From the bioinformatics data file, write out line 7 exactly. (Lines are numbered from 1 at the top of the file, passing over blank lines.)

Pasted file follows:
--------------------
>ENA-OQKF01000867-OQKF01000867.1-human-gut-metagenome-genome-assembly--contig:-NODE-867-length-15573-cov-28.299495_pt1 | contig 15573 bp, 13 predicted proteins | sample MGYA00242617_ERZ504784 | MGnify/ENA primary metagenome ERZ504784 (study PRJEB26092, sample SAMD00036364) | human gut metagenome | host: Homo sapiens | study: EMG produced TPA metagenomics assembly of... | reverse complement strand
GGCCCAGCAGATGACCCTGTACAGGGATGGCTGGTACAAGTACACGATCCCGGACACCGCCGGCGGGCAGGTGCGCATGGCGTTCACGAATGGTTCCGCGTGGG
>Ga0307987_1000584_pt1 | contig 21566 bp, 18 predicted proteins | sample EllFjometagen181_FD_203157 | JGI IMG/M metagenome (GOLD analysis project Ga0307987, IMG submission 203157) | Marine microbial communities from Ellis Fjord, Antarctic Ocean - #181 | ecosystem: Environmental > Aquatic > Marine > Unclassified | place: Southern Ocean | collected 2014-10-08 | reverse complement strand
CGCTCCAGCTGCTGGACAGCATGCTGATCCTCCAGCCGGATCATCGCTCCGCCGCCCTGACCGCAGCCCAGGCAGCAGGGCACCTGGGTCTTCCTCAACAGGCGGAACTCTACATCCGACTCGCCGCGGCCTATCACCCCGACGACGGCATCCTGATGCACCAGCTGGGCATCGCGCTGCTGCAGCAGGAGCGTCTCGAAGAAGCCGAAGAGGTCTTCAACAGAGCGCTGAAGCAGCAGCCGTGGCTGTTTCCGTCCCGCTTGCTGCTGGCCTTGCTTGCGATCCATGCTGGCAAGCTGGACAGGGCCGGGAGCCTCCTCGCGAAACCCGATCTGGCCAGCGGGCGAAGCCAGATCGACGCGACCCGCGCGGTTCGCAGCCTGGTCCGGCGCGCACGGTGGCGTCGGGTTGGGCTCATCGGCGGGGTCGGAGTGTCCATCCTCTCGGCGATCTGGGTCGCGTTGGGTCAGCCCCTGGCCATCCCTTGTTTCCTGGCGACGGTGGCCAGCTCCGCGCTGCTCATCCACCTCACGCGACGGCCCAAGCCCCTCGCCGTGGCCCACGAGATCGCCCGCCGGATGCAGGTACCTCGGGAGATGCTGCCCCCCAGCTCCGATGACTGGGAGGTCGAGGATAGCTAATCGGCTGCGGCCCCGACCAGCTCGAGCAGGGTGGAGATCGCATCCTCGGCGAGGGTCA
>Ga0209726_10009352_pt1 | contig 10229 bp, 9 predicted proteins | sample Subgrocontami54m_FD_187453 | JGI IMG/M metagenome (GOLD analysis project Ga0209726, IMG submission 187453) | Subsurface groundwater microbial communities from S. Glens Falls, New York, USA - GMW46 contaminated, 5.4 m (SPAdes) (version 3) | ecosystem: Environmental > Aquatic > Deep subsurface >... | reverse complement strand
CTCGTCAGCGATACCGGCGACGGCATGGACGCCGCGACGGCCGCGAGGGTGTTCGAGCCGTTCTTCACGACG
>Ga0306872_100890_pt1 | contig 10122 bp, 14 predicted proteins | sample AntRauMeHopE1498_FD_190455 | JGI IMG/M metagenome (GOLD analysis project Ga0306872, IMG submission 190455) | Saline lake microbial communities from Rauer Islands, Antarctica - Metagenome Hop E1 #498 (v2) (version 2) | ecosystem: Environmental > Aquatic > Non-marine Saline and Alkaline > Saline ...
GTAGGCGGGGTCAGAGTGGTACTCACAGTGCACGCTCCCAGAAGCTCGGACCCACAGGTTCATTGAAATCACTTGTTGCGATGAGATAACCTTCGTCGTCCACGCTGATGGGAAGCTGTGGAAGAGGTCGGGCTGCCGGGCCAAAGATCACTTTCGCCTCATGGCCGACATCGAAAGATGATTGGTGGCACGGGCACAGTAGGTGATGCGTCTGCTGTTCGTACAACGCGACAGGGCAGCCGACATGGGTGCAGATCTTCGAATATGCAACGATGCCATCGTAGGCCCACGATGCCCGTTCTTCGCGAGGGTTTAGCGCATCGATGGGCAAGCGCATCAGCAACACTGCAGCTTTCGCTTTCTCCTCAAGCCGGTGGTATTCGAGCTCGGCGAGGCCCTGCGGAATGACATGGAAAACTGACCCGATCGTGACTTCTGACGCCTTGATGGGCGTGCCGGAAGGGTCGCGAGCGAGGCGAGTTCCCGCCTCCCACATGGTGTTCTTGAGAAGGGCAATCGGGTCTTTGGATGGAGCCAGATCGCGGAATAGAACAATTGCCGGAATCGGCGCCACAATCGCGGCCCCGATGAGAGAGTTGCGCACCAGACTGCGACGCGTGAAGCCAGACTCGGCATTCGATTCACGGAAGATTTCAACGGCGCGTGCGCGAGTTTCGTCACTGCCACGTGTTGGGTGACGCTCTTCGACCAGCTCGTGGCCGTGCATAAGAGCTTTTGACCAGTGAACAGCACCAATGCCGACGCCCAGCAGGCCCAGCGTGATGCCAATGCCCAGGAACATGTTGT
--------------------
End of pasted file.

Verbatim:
>Ga0306872_100890_pt1 | contig 10122 bp, 14 predicted proteins | sample AntRauMeHopE1498_FD_190455 | JGI IMG/M metagenome (GOLD analysis project Ga0306872, IMG submission 190455) | Saline lake microbial communities from Rauer Islands, Antarctica - Metagenome Hop E1 #498 (v2) (version 2) | ecosystem: Environmental > Aquatic > Non-marine Saline and Alkaline > Saline ...